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What can be trademarked in Canada?

In Canada, any sign or combination of signs that distinguishes the goods or services of one person or organization from those of another may form the basis for an application for a registered trademark. A sign includes, a word a letter, a numeral, a colour, a figurative element, a three-dimensional shape, a hologram, a moving image, a mode of packaging goods, a sound, a scent, a taste, a texture and the positioning of a sign.

Some examples of what may be a registered trademark in Canada include:

  • Names and logos of products or services

  • Slogans or taglines associated with a product or service

  • Unique packaging or design elements

  • Sounds associated with a product or service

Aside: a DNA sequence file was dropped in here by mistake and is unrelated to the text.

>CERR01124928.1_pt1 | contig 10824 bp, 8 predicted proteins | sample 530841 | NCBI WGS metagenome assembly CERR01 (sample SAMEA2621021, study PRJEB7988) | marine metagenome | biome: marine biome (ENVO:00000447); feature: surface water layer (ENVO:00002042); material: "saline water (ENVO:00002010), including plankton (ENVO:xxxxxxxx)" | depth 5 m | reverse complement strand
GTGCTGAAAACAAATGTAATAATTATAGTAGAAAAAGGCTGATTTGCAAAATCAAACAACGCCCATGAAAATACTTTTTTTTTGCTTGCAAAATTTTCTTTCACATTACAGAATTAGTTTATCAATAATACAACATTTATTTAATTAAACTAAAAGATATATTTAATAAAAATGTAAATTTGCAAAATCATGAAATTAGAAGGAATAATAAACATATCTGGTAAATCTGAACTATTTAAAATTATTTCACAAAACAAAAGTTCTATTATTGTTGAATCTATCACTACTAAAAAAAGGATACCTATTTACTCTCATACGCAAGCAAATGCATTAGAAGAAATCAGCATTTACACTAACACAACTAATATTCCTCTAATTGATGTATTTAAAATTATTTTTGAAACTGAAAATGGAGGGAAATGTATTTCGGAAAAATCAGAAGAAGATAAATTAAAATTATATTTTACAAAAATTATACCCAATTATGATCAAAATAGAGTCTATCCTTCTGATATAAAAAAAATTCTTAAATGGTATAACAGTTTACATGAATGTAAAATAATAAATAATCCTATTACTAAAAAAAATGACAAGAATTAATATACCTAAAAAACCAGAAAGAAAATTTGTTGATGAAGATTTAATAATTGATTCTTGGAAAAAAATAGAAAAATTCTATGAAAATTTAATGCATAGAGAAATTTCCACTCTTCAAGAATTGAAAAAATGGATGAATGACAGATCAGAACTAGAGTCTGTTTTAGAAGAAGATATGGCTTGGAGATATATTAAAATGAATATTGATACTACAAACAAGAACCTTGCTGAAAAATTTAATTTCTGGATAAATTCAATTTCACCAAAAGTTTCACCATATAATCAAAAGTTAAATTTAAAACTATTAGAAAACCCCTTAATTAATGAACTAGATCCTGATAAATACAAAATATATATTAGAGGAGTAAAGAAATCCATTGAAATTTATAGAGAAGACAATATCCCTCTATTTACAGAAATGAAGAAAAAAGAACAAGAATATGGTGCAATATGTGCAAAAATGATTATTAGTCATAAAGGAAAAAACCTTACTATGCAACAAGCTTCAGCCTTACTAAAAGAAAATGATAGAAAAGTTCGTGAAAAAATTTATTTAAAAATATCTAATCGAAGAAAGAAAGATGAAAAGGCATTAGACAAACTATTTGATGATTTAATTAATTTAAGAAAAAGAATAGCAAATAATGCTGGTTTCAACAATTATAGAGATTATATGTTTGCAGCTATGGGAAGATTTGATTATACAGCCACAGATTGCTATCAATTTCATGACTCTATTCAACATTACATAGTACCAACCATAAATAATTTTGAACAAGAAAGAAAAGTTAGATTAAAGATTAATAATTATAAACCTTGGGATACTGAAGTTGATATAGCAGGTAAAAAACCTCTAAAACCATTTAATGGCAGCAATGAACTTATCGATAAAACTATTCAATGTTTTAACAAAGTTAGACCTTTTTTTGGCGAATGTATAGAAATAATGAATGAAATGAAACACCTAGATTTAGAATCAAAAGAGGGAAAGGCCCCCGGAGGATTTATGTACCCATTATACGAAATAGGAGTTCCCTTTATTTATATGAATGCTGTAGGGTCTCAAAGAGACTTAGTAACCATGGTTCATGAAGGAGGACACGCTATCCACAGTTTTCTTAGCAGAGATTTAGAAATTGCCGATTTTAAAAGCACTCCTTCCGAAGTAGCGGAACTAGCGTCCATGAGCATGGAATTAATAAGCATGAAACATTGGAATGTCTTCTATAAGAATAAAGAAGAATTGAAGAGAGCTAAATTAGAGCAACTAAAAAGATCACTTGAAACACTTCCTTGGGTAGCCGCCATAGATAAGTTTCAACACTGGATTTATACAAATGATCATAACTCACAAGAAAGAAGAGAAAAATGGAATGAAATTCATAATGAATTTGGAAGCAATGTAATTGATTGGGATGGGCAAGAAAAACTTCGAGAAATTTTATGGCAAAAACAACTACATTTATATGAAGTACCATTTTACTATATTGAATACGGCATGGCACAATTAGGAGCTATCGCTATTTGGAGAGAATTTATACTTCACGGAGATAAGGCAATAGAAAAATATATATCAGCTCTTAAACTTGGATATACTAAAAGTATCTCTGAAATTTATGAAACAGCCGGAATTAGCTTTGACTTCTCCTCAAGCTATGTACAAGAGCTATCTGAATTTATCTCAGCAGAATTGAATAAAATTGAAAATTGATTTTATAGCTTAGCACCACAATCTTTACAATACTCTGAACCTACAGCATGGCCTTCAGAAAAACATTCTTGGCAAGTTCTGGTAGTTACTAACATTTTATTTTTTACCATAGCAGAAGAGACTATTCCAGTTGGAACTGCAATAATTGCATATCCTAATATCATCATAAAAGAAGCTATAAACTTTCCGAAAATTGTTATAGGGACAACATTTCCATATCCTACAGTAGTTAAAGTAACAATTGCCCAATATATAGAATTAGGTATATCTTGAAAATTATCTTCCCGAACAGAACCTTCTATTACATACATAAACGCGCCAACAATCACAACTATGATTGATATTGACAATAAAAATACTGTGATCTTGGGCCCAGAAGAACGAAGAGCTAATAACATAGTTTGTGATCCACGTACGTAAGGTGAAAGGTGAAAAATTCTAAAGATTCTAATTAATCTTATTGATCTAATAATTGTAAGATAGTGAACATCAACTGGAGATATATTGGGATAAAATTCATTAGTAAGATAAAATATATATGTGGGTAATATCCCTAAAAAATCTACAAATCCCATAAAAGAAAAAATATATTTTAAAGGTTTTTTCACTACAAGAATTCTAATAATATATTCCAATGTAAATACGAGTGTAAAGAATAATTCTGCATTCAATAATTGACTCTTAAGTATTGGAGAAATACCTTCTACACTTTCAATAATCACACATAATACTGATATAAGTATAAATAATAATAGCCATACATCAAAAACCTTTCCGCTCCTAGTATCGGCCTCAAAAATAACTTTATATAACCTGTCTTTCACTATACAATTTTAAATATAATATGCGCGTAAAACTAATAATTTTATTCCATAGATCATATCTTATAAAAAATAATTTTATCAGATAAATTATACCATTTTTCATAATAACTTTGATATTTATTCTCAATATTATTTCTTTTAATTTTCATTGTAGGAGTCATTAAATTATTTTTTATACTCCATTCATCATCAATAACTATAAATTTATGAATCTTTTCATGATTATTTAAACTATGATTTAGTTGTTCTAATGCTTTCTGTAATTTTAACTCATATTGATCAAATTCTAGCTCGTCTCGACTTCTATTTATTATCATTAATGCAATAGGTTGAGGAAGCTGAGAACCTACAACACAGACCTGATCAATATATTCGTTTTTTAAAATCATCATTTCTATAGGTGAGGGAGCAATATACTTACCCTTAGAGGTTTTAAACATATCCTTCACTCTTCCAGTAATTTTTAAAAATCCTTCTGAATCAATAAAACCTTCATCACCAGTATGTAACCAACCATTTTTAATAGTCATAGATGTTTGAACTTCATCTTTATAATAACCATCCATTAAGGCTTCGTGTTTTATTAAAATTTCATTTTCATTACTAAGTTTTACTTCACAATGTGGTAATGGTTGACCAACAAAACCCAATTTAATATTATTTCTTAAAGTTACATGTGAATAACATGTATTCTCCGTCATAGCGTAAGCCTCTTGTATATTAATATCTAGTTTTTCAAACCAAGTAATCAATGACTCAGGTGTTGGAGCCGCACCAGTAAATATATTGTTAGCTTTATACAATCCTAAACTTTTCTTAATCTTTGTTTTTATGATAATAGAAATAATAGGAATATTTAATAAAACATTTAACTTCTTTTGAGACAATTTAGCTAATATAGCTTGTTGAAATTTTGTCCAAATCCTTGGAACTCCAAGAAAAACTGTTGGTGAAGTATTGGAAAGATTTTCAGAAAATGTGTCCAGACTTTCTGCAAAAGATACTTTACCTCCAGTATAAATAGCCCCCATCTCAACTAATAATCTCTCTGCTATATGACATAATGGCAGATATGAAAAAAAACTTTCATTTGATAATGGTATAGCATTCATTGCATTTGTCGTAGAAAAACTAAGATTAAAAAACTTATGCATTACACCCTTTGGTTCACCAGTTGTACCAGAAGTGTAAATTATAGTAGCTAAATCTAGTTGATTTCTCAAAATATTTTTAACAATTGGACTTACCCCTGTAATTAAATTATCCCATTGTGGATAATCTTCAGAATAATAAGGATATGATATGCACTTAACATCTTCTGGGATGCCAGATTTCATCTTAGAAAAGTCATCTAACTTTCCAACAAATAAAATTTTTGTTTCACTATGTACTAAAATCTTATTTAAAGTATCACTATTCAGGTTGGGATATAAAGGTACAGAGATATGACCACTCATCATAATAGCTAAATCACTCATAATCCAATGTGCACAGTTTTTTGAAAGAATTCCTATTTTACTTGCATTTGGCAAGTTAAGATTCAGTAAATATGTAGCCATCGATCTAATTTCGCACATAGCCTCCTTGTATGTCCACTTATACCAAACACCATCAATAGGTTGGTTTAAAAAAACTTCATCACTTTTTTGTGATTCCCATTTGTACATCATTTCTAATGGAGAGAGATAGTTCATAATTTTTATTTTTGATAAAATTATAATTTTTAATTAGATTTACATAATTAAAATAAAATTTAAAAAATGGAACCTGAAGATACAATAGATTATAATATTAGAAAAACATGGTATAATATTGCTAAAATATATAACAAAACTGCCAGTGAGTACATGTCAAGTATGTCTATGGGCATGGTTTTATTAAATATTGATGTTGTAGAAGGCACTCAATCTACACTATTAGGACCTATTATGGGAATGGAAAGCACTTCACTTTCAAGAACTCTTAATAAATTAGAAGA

• A specific shade of color used in a brand's logo or packaging

However, certain types of marks may be difficult or impossible to register as a trademark in Canada even if the above criteria are met, such as generic terms, descriptive words or phrases, signs that are not distinctive or marks that could be considered offensive or misleading. Additionally, the mark cannot be identical or confusingly similar to any existing registered, pending trademarks or marks that have previous use by another party in Canada. There are also different types of marks that are prohibited by law in Canada from being a registered trademark.

Curated by Lomic Law and written by ChatGPT powered by OpenAI as part of Lomic Law's strategic use of technology to assist its clients.


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